Fikri Jermadi measures the rising star of award-winning filmmaker Taufiq Kamal in this Buzz of the Week.
I first came across the name Taufiq Kamal when I saw his BMW Shorties award-winning film, ‘Rozita binti Roslan’. Of course, it’s not so difficult to have opinions of films once they reach the so-called mountaintop, and ‘Rozita’ was no different. The buzz surrounding the film was quite high, so I watched it a state of heightened anticipation.
For once, I was not disappointed. Such levels of expectations could have broken a film; here, I see a film made of sterner stuff. It’s not an entirely new premise, as the story of a boy meets girl has been done many different times in different ways before.
However, there is something that’s different and interesting here. The style of the film was bright and breezy, tackling what could potentially have been incredibly serious in a light-hearted manner. I recall the name of Wes Anderson popping prominently in my mind. It’s no surprise that the director himself listed Anderson’s name along with Michel Gondry and Darren Aronofsky as influential figures, all filmmakers with very unique visual tendencies.
A lot of this has to do with the editing rhythm of the film. The cutting of John Hafiz meant that we never linger on a shot even a microsecond longer than necessary. It created a sense of urgency that meant even a second or third consecutive viewing feels fresh. This playing around with space (and time, to a certain extent) feels new, relative to other films on the block.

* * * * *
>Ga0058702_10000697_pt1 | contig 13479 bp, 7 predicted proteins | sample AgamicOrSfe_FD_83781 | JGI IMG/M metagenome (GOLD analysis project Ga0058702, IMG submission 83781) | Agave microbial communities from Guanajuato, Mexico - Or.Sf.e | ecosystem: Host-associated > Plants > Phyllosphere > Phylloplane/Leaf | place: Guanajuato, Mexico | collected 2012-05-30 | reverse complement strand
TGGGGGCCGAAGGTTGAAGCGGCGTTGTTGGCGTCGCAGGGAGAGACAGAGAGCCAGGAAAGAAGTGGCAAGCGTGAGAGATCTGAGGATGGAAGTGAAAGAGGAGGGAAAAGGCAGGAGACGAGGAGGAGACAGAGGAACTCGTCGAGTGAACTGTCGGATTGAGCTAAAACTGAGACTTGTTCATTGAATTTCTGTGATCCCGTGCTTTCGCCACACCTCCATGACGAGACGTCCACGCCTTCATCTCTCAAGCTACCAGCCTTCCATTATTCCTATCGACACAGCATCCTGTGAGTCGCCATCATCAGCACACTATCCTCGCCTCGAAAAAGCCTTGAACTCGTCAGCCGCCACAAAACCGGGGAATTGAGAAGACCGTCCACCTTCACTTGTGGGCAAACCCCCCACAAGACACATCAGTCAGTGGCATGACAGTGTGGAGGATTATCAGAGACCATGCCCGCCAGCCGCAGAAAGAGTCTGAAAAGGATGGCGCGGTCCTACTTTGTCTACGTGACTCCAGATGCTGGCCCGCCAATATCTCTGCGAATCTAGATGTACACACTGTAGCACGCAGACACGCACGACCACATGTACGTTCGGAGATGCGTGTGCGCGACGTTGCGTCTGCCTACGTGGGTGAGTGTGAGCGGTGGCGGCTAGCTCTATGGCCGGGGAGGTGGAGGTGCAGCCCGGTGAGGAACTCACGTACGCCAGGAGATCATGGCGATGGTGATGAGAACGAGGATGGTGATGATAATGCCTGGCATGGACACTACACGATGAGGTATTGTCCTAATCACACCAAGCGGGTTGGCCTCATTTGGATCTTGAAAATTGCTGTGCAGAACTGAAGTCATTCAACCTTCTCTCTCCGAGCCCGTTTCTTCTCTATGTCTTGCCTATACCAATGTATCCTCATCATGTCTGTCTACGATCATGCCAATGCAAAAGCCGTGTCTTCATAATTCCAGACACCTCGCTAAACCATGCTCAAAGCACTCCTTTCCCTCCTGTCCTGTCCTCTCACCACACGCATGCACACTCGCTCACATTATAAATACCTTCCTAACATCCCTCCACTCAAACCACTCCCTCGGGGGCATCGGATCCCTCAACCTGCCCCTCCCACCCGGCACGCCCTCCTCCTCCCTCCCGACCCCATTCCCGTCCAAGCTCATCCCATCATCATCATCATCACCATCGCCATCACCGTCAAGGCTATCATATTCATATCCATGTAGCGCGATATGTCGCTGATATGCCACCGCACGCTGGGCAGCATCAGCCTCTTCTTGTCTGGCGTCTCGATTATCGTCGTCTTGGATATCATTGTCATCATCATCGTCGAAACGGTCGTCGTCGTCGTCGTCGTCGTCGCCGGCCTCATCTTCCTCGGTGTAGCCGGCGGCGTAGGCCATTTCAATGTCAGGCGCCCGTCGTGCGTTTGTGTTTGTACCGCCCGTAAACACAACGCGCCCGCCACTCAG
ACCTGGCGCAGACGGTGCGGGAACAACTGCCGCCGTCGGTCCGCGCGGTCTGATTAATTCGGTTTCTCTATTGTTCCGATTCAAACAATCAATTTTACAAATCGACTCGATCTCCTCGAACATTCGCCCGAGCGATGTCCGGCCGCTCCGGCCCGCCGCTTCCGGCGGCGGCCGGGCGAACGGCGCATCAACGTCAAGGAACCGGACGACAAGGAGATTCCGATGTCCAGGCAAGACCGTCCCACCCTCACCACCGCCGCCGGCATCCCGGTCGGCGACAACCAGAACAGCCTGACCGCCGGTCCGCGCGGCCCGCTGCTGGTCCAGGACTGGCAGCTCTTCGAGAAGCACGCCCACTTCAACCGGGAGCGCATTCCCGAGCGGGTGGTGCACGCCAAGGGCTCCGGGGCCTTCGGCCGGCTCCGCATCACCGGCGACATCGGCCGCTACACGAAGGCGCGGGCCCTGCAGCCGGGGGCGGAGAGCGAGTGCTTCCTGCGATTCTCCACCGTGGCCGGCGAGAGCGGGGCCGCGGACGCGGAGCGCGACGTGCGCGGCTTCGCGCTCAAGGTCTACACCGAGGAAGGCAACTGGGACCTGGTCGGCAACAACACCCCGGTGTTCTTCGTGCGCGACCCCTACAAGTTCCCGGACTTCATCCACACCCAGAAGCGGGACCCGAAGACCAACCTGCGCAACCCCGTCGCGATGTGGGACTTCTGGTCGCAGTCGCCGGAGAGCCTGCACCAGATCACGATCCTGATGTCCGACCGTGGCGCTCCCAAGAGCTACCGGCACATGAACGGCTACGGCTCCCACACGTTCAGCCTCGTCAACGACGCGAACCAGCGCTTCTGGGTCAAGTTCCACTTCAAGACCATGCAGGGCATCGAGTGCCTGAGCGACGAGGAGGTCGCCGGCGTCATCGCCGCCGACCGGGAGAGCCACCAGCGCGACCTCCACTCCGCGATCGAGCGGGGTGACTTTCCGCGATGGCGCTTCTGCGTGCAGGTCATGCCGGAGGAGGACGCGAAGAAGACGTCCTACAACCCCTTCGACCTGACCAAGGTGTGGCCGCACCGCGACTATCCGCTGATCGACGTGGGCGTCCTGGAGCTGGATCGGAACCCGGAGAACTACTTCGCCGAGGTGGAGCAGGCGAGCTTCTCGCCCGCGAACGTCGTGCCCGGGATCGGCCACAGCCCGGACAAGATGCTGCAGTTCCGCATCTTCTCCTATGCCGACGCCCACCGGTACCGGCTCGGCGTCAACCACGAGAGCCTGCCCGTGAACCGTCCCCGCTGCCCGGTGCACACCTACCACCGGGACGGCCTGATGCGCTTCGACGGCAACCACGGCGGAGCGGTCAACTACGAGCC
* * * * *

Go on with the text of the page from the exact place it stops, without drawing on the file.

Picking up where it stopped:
It is therefore with great anticipation that I waited for ‘Terbit 23’, the film he made using the production grant won from BMW Shorties. Again, I noted a similar film in the offing. When I saw a guy and a girl on a jetty at the start of the film, it’s a clear thematic marker of the direction the film is heading in. It seems, however, that the filmmakers went even more extreme than ‘Rozita’, truly challenging us with the deeper and bigger questions about love one will have thought of, but rarely realised out loud.
In that regard, it’s appropriate that the director’s name is Taufiq Kamal. Hearing that name I can’t help but always think of Taufik Ismail, the influential Indonesian poet who similarly voiced out what many dared to think only in their dreams. The works (and words) of Taufik the poet may be more overtly political, but he tackles the big questions in small, concise manners. One could say the same for Taufiq the director.
Of course, how effective and significant the films may be depend largely on your mood. The film’s granular approach to questions about life and love precludes further thinking on matters beyond that. It seems like such stories exist only a vacuum, with few other links made to other aspects of life. Then again, that probably wasn’t on the agenda when they all sat down to make it. It’s difficult to castigate something for what it’s probably not meant to be.
I shared ‘Terbit 23’ with a friend of mine, who noted much of the same. “Yeah, if the guy had no money and other problems in life?” I wondered aloud. “I wouldn’t mind watching that film.”
“You did,” he said. “It’s called ‘KIL’.”
Featured image credit: Rising Star Tutoring